The peoples, ancient and modern, who followed this way of life lived, for the most part, from hand to mouth. Where supplies were seasonal they maintained the necessary reserves, but wherever they could survive while following immediate impulse they tended to do so. The Polar Eskimo, inhabiting one of the harshest environments on earth, have been repeatedly described as light-hearted and improvident, happily gorging to the last lump of blubber and leaving tomorrow to look after itself,  and similar accounts are given of the !Kung and Gikwe Bushmen, living under widely differing conditions at the other end of the earth.  They were not purposely enjoying themselves while they could because life is short but doing what comes easiest and following the impulse of the moment. In exhibiting economic individualism and political collectivism they were not moved by any acquaintance with these ponderous polysyllables but following the course of least resistance, and this tendency runs through their life. They did not submit to the self-discipline required for growing their own food but followed the game and the seasons, did not live consistently as either united communities or as separate famines, but followed the practice they found most appropriate to their circumstances of the moment.
The members of these communities valued humility and compliance, neither seeking to impose any personal ideas about the right way to operate a society nor supporting any who might attempt to do so. They did not strive to alter their environment, natural or social, to suit themselves, preferring to adapt their own behaviour to the requirements it imposed. In both the main areas of social activity, the economic-material and the political-intellectual, they chose the immediately convenient route rather than the one offering greater long-term rewards in return for greater effort.
When civilised travellers meet people living in this way the encounter commonly produces complaints of their dishonesty and unreliability. Jonathan Benthall quotes extracts from the diaries of three missionaries to the Yupik people of Alaska between 1891 and 1920; they charge the Yupik with being ‘disgusting, evil-ridden, frivolous, profligate, immoral and unclean.’  Such complaints come of judging one society by the standards of another. These people themselves place no great value on principles, and the tenor of their life runs against making any effort to follow a predetermined course. It is not they but the student who seeks to unify their behaviour and reduce it to a formula. If they can he said to display a consistent overall tendency at all it lies towards doing the immediately convenient thing, towards expediency. They live in accordance with this ideology, and accordingly our term for them will be the Expedient communities, or communities of Expediency.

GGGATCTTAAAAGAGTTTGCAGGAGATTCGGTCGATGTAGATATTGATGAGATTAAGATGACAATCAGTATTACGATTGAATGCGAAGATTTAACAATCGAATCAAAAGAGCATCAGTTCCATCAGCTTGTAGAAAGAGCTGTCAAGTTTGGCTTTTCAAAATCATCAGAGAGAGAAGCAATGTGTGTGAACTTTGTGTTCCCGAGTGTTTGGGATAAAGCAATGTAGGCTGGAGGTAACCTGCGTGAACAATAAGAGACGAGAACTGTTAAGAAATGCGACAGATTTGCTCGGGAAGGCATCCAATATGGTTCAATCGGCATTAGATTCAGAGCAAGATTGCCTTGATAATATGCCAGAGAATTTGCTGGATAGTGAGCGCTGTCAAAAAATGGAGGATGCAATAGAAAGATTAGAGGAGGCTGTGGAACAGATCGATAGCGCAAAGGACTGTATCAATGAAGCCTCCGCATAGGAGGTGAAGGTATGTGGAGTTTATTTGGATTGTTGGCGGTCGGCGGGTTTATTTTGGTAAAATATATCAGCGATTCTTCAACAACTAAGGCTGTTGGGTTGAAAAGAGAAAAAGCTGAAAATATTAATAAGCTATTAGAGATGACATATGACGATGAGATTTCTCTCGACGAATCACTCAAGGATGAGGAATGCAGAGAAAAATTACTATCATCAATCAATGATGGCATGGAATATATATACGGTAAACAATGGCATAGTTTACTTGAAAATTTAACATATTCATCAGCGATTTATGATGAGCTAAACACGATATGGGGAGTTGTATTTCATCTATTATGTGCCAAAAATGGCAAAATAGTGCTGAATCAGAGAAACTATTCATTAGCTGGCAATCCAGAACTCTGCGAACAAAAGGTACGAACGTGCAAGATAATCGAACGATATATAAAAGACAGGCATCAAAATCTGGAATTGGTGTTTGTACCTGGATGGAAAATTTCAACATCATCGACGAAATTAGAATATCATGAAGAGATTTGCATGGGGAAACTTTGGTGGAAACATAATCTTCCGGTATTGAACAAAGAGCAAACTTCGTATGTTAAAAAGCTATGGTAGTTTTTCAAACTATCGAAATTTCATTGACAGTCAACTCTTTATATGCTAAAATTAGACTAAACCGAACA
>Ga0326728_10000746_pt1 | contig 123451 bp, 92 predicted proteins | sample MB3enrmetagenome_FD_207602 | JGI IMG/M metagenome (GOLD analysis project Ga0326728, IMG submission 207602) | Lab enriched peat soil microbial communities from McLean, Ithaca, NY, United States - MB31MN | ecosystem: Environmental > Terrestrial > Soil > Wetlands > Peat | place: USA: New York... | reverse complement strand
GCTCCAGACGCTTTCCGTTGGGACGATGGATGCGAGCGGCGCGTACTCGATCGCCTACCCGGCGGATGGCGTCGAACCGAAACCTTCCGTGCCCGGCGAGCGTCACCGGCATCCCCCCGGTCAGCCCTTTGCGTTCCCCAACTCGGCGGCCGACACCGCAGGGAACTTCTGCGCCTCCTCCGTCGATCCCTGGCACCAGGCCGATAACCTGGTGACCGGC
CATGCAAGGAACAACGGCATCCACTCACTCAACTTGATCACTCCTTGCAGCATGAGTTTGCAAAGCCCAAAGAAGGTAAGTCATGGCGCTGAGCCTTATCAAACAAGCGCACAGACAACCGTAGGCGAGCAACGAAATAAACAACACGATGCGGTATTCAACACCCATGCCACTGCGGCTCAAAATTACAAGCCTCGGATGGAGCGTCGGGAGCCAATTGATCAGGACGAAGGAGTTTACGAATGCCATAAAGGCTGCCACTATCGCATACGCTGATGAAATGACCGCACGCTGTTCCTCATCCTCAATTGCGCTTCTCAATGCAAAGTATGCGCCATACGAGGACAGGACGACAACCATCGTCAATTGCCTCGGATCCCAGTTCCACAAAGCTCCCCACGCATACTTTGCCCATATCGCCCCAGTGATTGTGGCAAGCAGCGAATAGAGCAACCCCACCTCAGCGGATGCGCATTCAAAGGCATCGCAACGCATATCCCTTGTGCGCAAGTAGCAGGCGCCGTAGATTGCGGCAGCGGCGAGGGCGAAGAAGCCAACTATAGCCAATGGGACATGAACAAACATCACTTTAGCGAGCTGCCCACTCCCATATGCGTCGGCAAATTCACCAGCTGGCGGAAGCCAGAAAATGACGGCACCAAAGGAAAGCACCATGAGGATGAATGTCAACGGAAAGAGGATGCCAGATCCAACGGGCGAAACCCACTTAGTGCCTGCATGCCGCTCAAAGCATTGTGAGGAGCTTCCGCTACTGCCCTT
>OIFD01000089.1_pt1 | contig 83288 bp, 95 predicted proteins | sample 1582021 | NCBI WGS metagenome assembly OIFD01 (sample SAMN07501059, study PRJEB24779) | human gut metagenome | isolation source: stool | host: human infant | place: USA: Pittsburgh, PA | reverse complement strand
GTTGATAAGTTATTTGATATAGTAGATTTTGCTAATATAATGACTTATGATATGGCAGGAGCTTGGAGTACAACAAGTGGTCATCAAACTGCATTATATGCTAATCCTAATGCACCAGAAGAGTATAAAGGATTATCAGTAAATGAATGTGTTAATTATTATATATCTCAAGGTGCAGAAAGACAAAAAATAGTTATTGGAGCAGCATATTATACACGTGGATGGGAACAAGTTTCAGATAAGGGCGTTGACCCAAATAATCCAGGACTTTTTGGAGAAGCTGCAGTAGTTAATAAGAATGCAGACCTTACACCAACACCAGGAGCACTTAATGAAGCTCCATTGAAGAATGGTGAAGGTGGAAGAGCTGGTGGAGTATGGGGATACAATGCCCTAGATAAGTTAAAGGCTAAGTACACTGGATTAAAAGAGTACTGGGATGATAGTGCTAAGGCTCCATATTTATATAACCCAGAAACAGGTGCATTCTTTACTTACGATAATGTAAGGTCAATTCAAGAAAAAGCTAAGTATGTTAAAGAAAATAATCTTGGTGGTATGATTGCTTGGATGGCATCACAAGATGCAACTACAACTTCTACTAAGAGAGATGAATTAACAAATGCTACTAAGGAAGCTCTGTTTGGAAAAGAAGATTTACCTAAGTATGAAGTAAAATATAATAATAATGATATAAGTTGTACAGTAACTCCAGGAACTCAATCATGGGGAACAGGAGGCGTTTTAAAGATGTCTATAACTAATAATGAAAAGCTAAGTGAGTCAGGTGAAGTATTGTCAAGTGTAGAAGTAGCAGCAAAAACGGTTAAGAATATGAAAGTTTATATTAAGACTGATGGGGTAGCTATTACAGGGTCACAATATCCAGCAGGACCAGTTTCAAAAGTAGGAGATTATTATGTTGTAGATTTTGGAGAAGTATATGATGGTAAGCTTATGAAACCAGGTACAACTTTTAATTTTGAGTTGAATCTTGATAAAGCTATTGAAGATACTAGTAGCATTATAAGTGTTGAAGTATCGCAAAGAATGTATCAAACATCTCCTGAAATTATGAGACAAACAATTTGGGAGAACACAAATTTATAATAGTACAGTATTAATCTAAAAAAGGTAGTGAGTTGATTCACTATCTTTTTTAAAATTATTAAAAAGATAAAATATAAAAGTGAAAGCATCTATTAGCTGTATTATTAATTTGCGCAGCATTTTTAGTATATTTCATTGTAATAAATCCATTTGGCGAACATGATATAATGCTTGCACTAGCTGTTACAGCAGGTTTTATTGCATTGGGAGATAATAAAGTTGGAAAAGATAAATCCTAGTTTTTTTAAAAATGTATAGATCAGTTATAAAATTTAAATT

These people are generally known, among those who bother with such issues at all as hunter-gatherers, foragers or collectors, and all these terms accord primacy to economic life; this has become one of the unexamined clichés of current thinking. Bertold Brecht puts it sharply when saying that grub comes before ethics.  The assumption has powerful intuitive appeal but observation and enquiry do not support it. Thoughts, beliefs and ethics are already involved in human eating, there seems to be no society or community which does not impose restrictions upon what may properly be consumed. The Eskimo of the Hudson’s Bay area had a taboo against eating seal and caribou on the same day,  one Australian tribe refused to eat a green caterpillar enjoyed by their neighbours,  and some tribes have sought opportunities to engage in cannibalism while other people have starved to death because they believed it to be wrong. Human beings, whether individually or in groups, do not put thinking aside when they come to satisfy their material needs. There is no purely economic activity, untouched by thinking, to serve as fundamental determinant of a political-intellectual superstructure.
Political condition and mode of obtaining sustenance are undeniably connected; food-producing societies regularly have institutionalised government with coercive force at its disposal while those which live by collecting are consistently without it. But this does not show the political to be a superstructure based on, and fundamentally determined by, the economic. To live by hunting and gathering precludes the establishment of government but, equally, absence of the organised force that accompanies settled government precludes the constant protection of crops and herds that makes dependence upon food-production feasible. The economic and the political are two parts of a whole, and examination of either reveals the influence of the other; if we are to speak in metaphor they are related not as base and superstructure but rather as two sides of a coin. They can of course be conceptually separated for purposes of study, but the act produces artificial abstractions incapable of independent existence, and if this be forgotten confusion results.